On “Cambia!”, Álvarez adopts the form of a corrido, a Mexican ballad often linked to a celebration of macho culture. Set against a stripped-back guitar melody, he grapples with the macho pressures placed on him from a young age. In it, Mexican artist Carin Leon sings, “I grew up hearing about brave men’s stories on/ Chalino’s verses/ Wanting guns, a new house and car/ That’s how the boy was forged”.

“I’ve been frustrated by the idea everyone has of how a man should be my entire life,” he explains. “I tried to be the man everyone told me I should be. But when I was in my twenties, I started feeling that the entire world was telling me that was not the way anymore. I had to rebuild and reconfigure myself.”

“I’ve never felt like a trap artist. I’ve never been a fan of those white kids from Europe who end up tattooing their faces and think they represent trap culture” – C. Tangana

He describes his first encounter with the renowned Cuban musician and Buena Vista Social Club member Eliades Ochoa, who appears on the track “Muriendo De Envidia”. Álvarez was having dinner with a friend in Cuba’s Vedado neighbourhood, when he noticed Ochoa sitting on a porch nearby playing dominos. “We are already very drunk on rum,” Álvarez grins, “We were all very excited and convinced him to give us a little guitar concert that night”. Several drinks later, they decided on a song about a washed-up artist who finds himself alone at the after party of an award’s ceremony in a rented suit. “He is there just because he used to be someone relevant. It’s a feeling that most artists will feel at some point,” he explains.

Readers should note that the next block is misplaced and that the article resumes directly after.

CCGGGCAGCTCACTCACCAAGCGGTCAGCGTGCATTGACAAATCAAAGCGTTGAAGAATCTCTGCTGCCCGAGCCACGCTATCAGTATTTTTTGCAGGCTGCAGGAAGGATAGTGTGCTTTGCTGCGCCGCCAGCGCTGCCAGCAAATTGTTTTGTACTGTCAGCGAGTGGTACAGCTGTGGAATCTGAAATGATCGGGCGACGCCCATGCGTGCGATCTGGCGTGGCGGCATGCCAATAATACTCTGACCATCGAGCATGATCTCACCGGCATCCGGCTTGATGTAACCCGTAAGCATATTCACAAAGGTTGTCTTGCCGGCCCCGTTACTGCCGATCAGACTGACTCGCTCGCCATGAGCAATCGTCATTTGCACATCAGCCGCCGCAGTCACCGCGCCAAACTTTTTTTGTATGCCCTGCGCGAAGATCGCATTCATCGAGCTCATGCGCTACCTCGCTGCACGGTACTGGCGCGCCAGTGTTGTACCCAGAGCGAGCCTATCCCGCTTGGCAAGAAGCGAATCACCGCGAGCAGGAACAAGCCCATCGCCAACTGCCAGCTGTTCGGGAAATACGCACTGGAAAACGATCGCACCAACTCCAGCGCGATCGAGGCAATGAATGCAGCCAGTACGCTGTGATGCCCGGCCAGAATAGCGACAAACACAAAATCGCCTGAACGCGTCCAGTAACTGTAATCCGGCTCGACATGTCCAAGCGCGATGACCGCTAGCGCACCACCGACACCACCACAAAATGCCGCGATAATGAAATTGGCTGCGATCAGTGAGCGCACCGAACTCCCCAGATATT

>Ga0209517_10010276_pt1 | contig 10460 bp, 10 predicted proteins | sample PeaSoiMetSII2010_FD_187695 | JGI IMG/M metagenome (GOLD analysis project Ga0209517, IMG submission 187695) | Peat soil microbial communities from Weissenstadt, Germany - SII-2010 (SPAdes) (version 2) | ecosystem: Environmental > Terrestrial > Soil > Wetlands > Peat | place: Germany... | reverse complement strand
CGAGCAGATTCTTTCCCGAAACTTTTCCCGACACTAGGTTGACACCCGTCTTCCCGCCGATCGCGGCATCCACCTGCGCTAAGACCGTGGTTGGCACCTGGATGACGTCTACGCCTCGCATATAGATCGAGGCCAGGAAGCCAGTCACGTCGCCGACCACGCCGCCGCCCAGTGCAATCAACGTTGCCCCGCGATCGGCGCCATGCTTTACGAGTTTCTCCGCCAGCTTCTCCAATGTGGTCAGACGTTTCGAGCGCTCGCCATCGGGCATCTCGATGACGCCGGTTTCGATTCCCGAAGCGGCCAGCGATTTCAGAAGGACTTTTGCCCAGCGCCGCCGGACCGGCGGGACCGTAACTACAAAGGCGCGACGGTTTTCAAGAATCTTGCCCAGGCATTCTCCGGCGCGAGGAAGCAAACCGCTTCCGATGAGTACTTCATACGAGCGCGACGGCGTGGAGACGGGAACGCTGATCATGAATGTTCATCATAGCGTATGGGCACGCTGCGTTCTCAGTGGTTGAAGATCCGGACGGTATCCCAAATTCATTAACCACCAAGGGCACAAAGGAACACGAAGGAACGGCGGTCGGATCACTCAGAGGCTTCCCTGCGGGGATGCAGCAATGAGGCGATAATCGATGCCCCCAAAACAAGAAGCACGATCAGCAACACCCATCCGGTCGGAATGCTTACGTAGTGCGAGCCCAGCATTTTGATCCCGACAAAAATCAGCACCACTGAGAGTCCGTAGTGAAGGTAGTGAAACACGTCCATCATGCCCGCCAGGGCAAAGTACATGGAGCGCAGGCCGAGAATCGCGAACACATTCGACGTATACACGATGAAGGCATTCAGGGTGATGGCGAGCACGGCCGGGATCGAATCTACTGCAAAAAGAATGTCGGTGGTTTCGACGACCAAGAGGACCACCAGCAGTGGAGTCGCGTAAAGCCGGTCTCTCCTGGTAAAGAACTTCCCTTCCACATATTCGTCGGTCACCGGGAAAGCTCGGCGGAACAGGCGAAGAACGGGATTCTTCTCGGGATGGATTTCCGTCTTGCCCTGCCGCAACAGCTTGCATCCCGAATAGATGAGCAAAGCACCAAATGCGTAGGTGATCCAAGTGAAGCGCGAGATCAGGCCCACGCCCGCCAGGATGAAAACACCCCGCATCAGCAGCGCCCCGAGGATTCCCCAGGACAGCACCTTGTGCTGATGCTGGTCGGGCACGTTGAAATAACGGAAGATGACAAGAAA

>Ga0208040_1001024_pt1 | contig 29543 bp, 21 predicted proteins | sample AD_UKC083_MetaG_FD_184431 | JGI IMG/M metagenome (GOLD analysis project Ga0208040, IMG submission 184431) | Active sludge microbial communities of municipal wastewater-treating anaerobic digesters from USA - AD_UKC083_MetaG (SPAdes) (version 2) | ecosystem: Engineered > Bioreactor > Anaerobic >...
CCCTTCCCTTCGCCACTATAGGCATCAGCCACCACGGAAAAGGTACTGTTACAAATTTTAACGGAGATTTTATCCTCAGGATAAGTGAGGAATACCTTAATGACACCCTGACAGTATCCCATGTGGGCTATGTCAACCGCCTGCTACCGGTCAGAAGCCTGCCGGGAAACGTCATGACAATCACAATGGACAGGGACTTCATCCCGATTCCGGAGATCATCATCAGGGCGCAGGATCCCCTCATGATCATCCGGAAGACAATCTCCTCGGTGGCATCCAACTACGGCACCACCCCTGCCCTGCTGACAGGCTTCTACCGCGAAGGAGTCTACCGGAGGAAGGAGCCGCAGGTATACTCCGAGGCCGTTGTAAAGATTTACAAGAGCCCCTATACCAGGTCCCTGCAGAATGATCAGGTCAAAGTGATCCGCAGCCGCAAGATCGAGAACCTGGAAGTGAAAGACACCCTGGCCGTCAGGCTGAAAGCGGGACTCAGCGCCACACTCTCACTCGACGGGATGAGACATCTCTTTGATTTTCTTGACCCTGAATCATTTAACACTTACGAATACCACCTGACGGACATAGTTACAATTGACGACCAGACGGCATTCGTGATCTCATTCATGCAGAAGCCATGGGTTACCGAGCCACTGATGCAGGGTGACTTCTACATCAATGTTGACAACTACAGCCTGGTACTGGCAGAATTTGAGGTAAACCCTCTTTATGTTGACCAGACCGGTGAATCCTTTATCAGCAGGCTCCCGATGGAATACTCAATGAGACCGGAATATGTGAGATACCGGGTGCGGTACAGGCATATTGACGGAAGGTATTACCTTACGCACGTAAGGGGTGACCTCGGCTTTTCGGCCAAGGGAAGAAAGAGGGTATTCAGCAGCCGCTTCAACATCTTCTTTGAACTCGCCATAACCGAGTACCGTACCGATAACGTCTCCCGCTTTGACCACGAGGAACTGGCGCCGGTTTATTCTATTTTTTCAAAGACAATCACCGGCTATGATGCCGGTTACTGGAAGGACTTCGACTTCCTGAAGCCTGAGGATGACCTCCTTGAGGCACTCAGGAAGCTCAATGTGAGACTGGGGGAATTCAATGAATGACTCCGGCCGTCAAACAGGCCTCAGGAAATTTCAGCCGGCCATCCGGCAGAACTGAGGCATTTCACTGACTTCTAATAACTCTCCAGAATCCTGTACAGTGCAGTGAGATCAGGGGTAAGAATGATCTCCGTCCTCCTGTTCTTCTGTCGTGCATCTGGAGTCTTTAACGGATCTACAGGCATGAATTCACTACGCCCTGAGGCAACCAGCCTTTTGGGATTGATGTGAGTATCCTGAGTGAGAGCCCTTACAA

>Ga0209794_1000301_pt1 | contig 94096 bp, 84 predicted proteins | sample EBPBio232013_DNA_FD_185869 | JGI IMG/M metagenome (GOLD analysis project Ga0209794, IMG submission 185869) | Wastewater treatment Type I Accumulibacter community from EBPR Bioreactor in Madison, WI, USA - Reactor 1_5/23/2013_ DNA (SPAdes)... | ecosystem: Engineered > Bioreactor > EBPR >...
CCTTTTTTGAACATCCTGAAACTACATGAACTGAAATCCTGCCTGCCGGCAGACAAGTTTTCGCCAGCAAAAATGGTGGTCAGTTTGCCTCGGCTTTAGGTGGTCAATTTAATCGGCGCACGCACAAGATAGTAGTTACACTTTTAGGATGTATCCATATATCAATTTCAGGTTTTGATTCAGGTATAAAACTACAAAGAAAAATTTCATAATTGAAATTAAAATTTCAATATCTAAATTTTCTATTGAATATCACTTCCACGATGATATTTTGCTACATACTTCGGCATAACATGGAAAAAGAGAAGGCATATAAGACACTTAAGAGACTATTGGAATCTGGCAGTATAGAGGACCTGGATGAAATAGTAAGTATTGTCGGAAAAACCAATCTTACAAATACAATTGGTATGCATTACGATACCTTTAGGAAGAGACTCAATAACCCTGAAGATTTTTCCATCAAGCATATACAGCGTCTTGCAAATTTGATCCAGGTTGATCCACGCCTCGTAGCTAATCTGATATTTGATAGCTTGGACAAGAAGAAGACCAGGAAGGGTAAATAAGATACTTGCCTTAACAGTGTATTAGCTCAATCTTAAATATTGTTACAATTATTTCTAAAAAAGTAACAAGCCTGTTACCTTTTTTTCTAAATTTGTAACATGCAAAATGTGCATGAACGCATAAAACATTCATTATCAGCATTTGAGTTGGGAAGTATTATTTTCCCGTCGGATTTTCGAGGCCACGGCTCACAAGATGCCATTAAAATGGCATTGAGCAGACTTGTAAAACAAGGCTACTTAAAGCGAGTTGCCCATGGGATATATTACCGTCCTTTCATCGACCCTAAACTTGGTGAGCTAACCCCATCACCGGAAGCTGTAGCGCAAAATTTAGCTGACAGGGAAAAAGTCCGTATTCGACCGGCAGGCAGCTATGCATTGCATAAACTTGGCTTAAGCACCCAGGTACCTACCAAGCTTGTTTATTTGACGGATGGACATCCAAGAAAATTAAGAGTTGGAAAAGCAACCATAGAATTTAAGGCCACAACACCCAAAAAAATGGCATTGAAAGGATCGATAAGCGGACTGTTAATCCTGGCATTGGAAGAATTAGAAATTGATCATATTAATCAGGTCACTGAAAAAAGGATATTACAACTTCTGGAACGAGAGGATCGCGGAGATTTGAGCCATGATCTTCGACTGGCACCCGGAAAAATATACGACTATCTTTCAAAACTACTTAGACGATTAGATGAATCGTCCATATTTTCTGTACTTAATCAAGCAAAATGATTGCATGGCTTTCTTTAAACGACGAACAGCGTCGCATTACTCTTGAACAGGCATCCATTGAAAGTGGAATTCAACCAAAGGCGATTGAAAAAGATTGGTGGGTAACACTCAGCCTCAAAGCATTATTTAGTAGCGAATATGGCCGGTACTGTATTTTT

Upon release, El Madrileño reached over five million streams in less than 24 hours. But speaking with Álvarez – or, as his friends call him, Pucho – it’s hard not to be taken aback by how down to earth he comes across. “I am aware of my limitations,” he admits. “I’m not the best dancer, nor is my voice particularly special.”

There’s a familial spirit to his output, which you can see clearly in his recent NPR Tiny Desk concert, filmed at home due to COVID restrictions. Álvarez and his extended family, including his mum, rumba legend Kiko Veneno, and flamenco-pop icon La Húngara, sit around a half-eaten feast, in a scene reminiscent of a Pedro Almodovar film. It speaks to the warm spirit of sobremesa – the longheld Spanish tradition of relaxing after a meal.

Álvarez sings, “Pucho, how could it be possible / that without hitting a single note / you managed to get the entirety of Spain to listen to you?” The crowd cheers him on, with an energy that radiates from the laptop screen. 

Over the course of our conversation, he makes several references to his family and its influence on his trajectory. His mother is his financial manager, while his cousin looks after the business side of things. “It’s all thanks to them,” he says. “When I ignore social media, I feel like the same person I was back when I was 15 years old.” This is the family that flanks him in the celebratory visual, clapping their hands to a syncopated rhythm, beckoning us to take a seat at Pucho’s table and bear witness – listen with them, the entirety of Spain, an anticipatory world.

El Madrileño is out now